Searching over 5,500,000 cases.

Buy This Entire Record For $7.95

Official citation and/or docket number and footnotes (if any) for this case available with purchase.

Learn more about what you receive with purchase of this case.

Paff v. Byrnes


May 25, 2006


On appeal from the Superior Court of New Jersey, Law Division, Passaic County, L-1830-04.

The opinion of the court was delivered by: R. B. Coleman, J.A.D.



Telephonically Argued October 26, 2005

Before Judges Kestin, R. B. Coleman and Seltzer.

Plaintiff, John Paff, appeals from an order denying his request under the Open Public Records Act (OPRA), N.J.S.A. 47:1A-1.1, for information from defendant, Kevin Byrnes, custodian of government records for West Milford Township (Township). Plaintiff contends that defendant violated OPRA, more specifically N.J.S.A. 47:1A-5b, by failing either to grant access or to state the grounds for non-access to William DeMarco's Ethics History Report under the Attorney Accountability Ordinance enacted by the Township.

Pursuant to West Milford Township Ordinance No. 2003-50, any attorney engaged by the municipality is required to request from the Office of Attorney Ethics (OAE) a Certificate of Ethical Conduct. On or about January 13, 2004, Township attorney William J. DeMarco, pursuant to that ordinance, completed an Authorization and Release Form requesting the OAE to furnish to the Township his Certificate of Ethical Conduct. DeMarco asked the OAE to return his certificate. In response to defendant's request, the OAE sent DeMarco's certificate and an attached Ethics History Report to defendant.

On January 31, 2004, plaintiff requested the Certificate of Ethical Conduct and the attached Ethics History Report provided to the Township of West Milford regarding DeMarco. The request to the Township asked for "[a]ll correspondence and documents sent to and received from the Office of Ethics or other agency of the judiciary arising out of the Attorney Accountability Ordinance enacted by the Township." On February 11, 2004, defendant provided plaintiff with a copy of DeMarco's certificate. Although that certificate made reference to an "Ethics History Report," defendant did not include this in his submission to plaintiff. According to a certified statement signed by defendant on September 27, 2004, defendant asserted that, prior to responding to plaintiff's request, defendant consulted the OAE and the applicable sections of OPRA for guidance concerning the release of DeMarco's report. Defendant stated that because the OAE informed him that the certificate was not available to the public, he decided not to release DeMarco's report to plaintiff.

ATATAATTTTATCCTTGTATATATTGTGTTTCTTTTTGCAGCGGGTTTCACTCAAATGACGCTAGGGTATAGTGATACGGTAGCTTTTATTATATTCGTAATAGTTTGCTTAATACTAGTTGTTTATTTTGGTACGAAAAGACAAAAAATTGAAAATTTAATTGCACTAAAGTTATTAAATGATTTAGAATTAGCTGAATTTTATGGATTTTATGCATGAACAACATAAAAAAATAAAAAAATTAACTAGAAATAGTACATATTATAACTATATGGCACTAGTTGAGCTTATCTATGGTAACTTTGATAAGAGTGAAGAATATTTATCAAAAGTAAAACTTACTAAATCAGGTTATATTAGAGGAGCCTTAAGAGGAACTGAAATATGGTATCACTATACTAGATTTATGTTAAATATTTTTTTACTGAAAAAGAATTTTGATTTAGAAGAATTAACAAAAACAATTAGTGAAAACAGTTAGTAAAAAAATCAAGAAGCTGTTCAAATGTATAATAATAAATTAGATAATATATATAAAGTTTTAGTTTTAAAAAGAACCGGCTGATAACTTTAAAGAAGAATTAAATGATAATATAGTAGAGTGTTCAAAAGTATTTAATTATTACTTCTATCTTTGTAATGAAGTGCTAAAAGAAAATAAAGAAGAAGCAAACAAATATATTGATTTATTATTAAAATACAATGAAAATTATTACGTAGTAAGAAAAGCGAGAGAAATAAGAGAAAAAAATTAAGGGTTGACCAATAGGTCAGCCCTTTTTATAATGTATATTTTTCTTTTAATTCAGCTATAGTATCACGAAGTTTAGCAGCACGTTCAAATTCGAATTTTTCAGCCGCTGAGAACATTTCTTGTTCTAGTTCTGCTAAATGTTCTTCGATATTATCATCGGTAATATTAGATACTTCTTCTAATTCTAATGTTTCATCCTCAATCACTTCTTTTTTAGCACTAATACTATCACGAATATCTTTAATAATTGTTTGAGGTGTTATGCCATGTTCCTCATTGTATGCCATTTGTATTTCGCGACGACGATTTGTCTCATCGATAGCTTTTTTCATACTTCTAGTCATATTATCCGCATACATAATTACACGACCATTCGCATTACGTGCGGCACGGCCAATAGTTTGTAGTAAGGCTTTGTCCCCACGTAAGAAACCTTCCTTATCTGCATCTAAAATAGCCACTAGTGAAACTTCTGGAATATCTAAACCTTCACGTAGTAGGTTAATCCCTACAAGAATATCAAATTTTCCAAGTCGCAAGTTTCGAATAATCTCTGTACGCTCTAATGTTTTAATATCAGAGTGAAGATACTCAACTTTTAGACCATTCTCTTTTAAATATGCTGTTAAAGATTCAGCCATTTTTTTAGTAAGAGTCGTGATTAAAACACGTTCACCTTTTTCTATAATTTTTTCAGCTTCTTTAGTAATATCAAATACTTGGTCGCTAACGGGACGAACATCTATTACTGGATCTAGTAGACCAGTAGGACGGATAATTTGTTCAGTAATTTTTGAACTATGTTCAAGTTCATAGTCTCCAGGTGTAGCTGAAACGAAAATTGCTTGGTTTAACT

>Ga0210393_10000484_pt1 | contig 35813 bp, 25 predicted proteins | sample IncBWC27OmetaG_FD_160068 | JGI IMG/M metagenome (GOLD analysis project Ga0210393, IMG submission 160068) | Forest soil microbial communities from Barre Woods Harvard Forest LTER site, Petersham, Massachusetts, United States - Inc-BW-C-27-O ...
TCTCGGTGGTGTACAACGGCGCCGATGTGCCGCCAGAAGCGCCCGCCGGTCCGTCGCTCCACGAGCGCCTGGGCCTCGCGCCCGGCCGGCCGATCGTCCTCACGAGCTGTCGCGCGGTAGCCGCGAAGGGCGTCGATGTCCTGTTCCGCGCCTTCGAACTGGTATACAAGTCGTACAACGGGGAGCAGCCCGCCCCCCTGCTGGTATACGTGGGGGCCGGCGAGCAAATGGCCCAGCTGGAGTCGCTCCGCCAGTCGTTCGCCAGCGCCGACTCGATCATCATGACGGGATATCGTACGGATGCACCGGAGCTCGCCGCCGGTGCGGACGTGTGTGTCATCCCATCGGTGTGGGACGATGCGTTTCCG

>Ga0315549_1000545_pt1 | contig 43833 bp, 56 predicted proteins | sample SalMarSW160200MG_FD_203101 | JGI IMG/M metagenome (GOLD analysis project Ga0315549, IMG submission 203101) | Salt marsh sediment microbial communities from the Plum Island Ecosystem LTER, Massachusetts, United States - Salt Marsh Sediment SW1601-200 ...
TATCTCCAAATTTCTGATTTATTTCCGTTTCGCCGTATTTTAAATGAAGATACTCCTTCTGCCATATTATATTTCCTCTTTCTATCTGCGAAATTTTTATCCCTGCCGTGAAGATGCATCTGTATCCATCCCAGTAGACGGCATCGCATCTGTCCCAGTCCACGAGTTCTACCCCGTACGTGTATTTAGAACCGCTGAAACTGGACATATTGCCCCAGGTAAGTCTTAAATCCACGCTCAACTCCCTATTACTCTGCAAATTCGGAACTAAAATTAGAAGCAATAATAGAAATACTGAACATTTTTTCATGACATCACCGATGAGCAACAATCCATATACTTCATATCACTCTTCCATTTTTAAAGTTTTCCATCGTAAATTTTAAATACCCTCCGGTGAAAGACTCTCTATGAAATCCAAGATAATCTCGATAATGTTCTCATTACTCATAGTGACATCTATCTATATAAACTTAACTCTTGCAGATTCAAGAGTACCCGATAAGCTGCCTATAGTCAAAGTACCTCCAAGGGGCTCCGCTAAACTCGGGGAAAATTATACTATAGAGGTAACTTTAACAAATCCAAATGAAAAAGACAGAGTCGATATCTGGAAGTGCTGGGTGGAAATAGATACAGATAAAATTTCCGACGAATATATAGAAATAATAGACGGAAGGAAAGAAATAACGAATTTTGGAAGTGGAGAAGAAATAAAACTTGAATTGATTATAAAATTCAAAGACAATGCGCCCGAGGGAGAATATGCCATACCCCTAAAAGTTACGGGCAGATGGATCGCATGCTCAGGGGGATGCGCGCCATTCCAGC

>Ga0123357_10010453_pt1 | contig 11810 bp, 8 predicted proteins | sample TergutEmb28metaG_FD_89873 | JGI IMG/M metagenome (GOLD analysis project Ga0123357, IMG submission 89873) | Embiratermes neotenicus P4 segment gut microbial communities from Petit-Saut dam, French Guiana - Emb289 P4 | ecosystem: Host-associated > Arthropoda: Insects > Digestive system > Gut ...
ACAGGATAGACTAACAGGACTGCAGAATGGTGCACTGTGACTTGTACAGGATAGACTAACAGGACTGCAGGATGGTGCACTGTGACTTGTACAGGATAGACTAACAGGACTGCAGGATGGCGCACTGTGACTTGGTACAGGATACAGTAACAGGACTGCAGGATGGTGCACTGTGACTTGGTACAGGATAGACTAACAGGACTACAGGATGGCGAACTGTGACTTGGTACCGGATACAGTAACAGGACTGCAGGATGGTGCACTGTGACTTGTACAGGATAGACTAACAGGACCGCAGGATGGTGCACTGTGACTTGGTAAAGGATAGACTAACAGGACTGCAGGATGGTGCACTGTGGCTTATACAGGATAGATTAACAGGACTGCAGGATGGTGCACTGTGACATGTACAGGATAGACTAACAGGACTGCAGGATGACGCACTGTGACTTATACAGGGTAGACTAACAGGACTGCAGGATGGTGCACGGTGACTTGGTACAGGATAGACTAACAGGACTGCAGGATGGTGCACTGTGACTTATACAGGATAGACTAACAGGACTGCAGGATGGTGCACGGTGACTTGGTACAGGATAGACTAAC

On February 17, 2004, plaintiff again requested all correspondence or documents arising out of the ordinance, specifically asking for the report DeMarco's certificate referenced, which defendant had failed to provide in response to plaintiff's previous request. Defendant advised plaintiff, by memorandum dated February 18, 2004, that the OAE had informed him that the Certificate of Ethical Conduct contained "non-public information" that would not be subject to public release by the OAE. Accordingly, defendant did not provide the referenced Ethics History Report to plaintiff.

On March 24, 2004, plaintiff requested for a third time, "all correspondence and documents arising out of or pertaining to Ordinance #2003-50," along with "any and all 'ethics history reports' that are in the custodian's possession." In response, defendant sent plaintiff a redacted version of DeMarco's report, whereupon plaintiff filed a complaint in lieu of prerogative writs and an order to show cause seeking judgment against defendant for the following: (1) a determination that defendant violated N.J.S.A. 47:1A-5b by failing either to grant access to DeMarco's report or to state the reasons for denying access to the report; (2) an injunction preventing defendant from responding to OPRA requests without either granting access or stating the reasons for denying access; (3) a fine against defendant in the amount of $1,000 for a knowing, willful, and unreasonable violation of OPRA; and (4) an award of plaintiff's attorney fees. The trial judge denied plaintiff's order to show cause on the grounds that R. 4:69 does not allow commencement of an action in lieu of prerogative writs by an order to show cause. Plaintiff then filed a notice of motion for summary judgment.

After hearing oral arguments, the court denied plaintiff's motion for summary judgment and, even though no cross-motion for summary judgment had been filed, the court dismissed plaintiff's claim, with prejudice, for failure to state a cause of action. The court concluded that the report did not constitute part of the certificate and, therefore, the ordinance did not require its disclosure. The court also determined that DeMarco's report did "not fall explicitly within any of the twenty-six exceptions to the government record definition" of N.J.S.A. 47:1A-1.1. According to the court, the report was exempt under OPRA as a personnel record because it related to "any grievance filed against" DeMarco. The court recognized that N.J.S.A. 47:1A-10 allows for personnel records to be disclosed when allowed by another law. However, the court determined that the Township's ordinance was not "another law" under OPRA. Additionally, the court found that R. 1:20-9 limited OPRA disclosure. The court determined that the report did not fall within the exceptions of R. 1:20-9, because DeMarco did not waive or breach confidentiality. Finally, the court declined to enforce the ordinance because it found that the ordinance conflicted with OPRA and the court rules.